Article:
Adaptive: may learn as information changes, and as goals and requirements evolve
Interactive: may interact easily with users so that those users can define their needs comfortably
Iterative: may aid in defining a problem by asking questions or finding additional source input if a problem statement is ambiguous or incomplete
Contextual: may understand, identify, and extract contextual elements such as meaning, syntax, time, location, appropriate domain, regulations, user’s profile, process, task and goals
You can’t get to the “What” and the “Why” by focusing on the “How”
It is also important to understand the “How” in order to envision the “What” and “Why.” Sometimes the wide variety of advanced analytic techniques and algorithms cause confusion, and cause business leaders to slow down or even stop until they understand these advanced analytic capabilities better. The goal of this blog was to provide enough of an explanation of advanced analytics to business leaders so that when we get engaged in an envisioning exercise, we get turn off the governors that limit creative thinking.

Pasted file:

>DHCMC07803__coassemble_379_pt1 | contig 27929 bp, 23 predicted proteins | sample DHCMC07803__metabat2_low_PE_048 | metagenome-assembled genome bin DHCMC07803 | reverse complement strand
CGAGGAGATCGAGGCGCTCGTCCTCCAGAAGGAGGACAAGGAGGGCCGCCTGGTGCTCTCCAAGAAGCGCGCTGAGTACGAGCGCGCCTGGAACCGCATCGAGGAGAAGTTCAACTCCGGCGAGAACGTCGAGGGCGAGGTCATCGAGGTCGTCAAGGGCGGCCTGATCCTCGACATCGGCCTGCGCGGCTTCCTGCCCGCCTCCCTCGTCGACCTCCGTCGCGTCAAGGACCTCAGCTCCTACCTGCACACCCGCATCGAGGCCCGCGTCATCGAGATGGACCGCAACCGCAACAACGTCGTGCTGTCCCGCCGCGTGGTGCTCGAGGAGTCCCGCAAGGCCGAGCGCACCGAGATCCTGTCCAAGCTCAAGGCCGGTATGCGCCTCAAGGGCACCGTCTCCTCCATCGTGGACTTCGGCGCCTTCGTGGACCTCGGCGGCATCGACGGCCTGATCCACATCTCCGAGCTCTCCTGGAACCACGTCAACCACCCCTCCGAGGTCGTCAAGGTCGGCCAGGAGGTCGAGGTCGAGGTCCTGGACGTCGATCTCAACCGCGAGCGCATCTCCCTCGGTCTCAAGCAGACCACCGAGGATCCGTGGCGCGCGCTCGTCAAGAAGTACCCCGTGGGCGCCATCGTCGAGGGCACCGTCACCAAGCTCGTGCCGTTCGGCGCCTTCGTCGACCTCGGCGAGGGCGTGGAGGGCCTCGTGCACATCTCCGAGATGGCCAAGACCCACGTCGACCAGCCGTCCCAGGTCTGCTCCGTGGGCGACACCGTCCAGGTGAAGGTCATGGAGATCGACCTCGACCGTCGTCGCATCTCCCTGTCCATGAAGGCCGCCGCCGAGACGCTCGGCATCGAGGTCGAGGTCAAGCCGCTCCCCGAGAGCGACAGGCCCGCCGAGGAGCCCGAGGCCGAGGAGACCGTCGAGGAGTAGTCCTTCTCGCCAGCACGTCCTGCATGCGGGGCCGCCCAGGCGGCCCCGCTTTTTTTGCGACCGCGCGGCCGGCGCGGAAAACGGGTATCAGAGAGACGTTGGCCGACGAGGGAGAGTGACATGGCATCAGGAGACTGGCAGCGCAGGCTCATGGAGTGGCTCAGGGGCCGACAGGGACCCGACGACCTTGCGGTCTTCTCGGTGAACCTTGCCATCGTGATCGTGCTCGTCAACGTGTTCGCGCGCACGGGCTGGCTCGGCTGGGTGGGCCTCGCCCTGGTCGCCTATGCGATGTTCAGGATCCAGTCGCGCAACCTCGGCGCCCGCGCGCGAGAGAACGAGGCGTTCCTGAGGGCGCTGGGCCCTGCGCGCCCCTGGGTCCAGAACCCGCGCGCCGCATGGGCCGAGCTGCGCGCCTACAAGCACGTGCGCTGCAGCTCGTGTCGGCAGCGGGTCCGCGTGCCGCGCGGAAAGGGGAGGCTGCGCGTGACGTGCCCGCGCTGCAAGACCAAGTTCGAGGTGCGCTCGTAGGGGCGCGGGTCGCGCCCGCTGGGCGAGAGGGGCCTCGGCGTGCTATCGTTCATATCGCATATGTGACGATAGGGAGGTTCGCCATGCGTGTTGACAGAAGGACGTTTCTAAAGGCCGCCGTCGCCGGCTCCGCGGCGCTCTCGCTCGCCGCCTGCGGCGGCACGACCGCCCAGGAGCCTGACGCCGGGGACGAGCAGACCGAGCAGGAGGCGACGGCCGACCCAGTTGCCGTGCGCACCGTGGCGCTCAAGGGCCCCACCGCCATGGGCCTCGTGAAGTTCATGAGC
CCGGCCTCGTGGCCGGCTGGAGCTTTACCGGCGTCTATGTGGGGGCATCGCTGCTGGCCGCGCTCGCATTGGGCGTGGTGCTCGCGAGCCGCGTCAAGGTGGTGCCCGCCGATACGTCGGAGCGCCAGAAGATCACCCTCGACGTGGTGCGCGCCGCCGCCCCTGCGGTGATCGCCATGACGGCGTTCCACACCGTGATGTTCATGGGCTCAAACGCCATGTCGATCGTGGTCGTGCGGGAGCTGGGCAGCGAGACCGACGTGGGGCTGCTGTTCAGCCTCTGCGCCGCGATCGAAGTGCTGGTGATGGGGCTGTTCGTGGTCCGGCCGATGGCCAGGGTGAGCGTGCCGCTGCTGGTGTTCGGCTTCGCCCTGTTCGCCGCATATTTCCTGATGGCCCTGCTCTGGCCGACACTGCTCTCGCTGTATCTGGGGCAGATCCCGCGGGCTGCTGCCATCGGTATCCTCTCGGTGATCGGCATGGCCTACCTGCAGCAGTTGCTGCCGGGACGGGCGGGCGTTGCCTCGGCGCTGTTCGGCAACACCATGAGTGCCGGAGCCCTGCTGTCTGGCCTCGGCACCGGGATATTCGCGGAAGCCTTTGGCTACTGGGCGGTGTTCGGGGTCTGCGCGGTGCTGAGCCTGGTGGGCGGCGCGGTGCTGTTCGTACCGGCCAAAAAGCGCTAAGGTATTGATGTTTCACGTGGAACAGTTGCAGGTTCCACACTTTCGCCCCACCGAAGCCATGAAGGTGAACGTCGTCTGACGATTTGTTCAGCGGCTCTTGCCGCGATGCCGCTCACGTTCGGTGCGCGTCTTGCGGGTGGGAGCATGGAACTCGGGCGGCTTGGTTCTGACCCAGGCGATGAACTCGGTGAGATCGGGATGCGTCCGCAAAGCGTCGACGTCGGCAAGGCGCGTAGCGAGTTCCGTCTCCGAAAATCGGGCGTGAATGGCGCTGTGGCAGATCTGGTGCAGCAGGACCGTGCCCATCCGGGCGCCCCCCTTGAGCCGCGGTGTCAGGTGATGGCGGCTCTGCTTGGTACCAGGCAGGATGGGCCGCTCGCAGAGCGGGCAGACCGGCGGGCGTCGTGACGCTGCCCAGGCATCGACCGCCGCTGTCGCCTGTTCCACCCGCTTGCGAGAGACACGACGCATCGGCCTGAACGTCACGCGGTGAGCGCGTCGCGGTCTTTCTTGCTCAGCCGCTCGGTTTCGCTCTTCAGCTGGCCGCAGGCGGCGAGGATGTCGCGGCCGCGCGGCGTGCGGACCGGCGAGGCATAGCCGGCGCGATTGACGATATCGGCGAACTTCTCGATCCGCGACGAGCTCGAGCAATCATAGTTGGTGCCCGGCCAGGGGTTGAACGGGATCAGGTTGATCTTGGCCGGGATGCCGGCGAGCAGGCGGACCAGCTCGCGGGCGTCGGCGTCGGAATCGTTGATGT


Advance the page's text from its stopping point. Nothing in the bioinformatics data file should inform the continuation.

Appendix: Marvelous Sources of Advanced Analytics Knowledge
There are many sources of excellent education available on advanced analytics, such as Andrew Ng’s deep learning classes on Coursera. One of my favorites is the content provided by the “Machine Learning for Humans” site. It has excellent material and includes a free downloadable e-book.
Figure 7: Machine learning is one of many subfields of artificial intelligence, concerning the ways that computers learn from experience to improve their ability to think, plan, decide, and act.
I’ll continue to share new sources of great educational material on advanced analytics as they get released into the wilds. Understand the “how” will help organizations to envision the realm of what’s possible. Many times, that envisioning is only limited by the organizations creativity and management commitment.